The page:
Show Search Results Show Browse

Scottish National Dictionary (1700–)

Hide Quotations Hide Etymology

Abbreviations Cite this entry

About this entry:
First published 1968 (SND Vol. VII). Includes material from the 1976 supplement.
This entry has not been updated since then but may contain minor corrections and revisions.

PIG, n.1 Also †pige. Sc. form and usages: 1. As in Eng. in combs. and phr.: (1) pig crue, -croo, -crew, a pigsty (Ags., Per. 1965). See Crue; (2) pig frame, one of the side pieces placed on a cart when pigs are being transported (Arg.1 1937); (3) pig-hoose, a pig-sty. Gen.Sc.; (4) pig('s) lug, lit., a pig's ear (see Lug); fig. a strip or edge of lead worked up and remaining surplus when a plumber is making a lead box (Sc. 1950 B.B.C. Broadcast (12 May)). Cf. soo's lug s.v. Soo. Phr. to mak a pig's lug o, to make a mess of, to botch, mismanage (Ags. 1965); (5) pig('s) meat, pig-food, swill. See Meat, n., 1.; (6) pigmire, a muddy, trampled piece of ground, a slough, quagmire (Uls. 1965); (7) pig's whisper, “a loud whisper, one meant to be heard” (Uls. 1880 Patterson Gl.), a stage-whisper.(1) Uls. 1923 J. Logan Uls. in X-Rays 81:
There was mair hampers, an' boxes, an' barrels at oor hoose than wud hae made six pig-crews.
(3) Lnk. 1947 G. Rae Sandy McCrae 65:
Did ye ever spend the forepairt o' a nicht in a pig-hoose?
(4) Sc. 1876 W. P. Buchan Plumbing 28:
By bending up the ends and turning round the corners, which latter system in some places receives the cant terms of "pig-lugging" or "dog-earing" the corners.
(5) Kcb. 1896 Crockett Grey Man xxxv.:
A pail of pigs' meat in her hand.
(6) Lnk. 1902 A. Wardrop Hamely Sk. 18:
We can gang tae the park, when it is a park, no a pigmire.
(7) Dmf. c.1885 A. Marchbank Covenanters 82:
“Barefit, are ye there?” said the stout old man in a pig's whisper, trying to look as careless as he could.

Deriv. pigger, a pig-slaughterer.Ags. 1890 A. N. Simpson Muirside Memories 64:
Never since boyhood had he earned a penny other than by sticking pigs, and I am rather inclined to the belief that nature had meant him for a pigger.

2. A small, stunted lamb, which is fattened for the market instead of being kept for breeding, a draught-lamb (Dmf. a.1838 Jam. MSS. X. 243).Dmf. 1812 W. Singer Agric. Dmf. 362:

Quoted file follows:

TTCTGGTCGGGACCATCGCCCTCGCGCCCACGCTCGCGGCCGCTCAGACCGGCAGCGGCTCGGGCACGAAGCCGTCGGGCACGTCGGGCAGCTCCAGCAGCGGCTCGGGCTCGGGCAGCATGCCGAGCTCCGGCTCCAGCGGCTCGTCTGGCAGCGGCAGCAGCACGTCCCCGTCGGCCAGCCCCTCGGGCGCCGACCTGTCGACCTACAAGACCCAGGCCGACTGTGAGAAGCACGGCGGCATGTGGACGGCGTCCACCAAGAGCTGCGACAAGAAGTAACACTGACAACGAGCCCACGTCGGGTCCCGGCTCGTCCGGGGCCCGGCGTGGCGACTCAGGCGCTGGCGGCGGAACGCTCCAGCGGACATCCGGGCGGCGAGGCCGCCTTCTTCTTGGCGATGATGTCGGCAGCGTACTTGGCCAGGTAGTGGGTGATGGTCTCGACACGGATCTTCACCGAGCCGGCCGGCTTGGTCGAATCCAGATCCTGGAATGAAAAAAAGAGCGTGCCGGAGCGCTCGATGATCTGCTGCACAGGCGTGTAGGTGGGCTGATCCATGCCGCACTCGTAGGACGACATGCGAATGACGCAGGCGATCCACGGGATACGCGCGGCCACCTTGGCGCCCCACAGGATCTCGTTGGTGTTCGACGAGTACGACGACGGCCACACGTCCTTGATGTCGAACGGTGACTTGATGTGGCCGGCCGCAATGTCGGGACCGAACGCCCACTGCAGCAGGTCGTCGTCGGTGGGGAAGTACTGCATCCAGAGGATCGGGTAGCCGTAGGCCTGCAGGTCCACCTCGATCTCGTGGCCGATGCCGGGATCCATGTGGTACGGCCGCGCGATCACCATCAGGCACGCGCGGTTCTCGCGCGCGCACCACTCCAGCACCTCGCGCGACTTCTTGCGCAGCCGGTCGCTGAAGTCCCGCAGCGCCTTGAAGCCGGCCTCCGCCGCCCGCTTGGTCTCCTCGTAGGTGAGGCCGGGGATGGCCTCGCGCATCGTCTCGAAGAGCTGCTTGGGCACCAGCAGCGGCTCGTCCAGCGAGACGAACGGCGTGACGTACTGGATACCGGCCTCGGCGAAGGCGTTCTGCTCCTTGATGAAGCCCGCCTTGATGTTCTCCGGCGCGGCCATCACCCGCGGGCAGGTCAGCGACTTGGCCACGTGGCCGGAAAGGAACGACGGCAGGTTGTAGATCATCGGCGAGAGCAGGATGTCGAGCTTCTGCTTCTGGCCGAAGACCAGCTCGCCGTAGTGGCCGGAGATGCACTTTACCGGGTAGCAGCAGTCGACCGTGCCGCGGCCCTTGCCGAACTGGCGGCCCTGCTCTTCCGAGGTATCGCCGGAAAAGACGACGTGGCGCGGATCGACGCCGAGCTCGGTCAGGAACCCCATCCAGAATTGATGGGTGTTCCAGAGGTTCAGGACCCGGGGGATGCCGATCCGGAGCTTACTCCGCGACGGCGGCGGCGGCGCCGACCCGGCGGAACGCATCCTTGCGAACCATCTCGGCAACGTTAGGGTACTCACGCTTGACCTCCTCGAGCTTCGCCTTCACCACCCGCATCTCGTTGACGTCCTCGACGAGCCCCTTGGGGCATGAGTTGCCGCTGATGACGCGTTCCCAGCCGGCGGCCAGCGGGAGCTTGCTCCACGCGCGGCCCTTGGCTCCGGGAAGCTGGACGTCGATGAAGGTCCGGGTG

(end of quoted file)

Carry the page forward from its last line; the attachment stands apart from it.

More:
The wedder lambs, the second ewe lambs the draught lambs, called pigs.
s.Sc. 1849 Edb. Ev. Courant (18 Aug.):
Of the purer blackfaced, the highest priced were off Rigghead . . . Smallies of the same class, or, as they are often familiarly termed, pigs, 5s 6d.

3. By extension, in cloth-making: a piece of material which has been rejected as inferior and unsuitable for the market.Slk. 1876 R. Hall Galashiels (1898) 368:
When “pigs” come back frae buyer chiels Wha dinna care a straw.

4. Dim. form piggie, (1) a game in which a ball (the “pig”) is aimed at a hole (the “market”) guarded by a ring of boys with sticks who try to prevent it going in (Sc. 1910 Scotsman (9 Oct.)). Cf. Kirk, IV. 3. and Gussie, 6.; (2) reduplic. dim. form piggie-wiggie, the game of tipcat (Uls. 1965). Also found in Eng. dial. in form piggie.(2) Dmf. 1920:
Piggie-wiggie: a children's game, played with a 4-sided stick, pointed at both ends, with the figures I, II, III, IV on each side respectively. The game consisted in hitting an end of the stick with a larger stick sending it some distance away, and seeing which figure turned up on the top. The player who first reached up to an agreed amount won.

You may wish to vary the format shown below depending on the citation style used.

"Pig n.1". Dictionary of the Scots Language. 2004. Scottish Language Dictionaries Ltd. Accessed 18 Jul 2024 <>



Hide Advanced Search

Browse SND: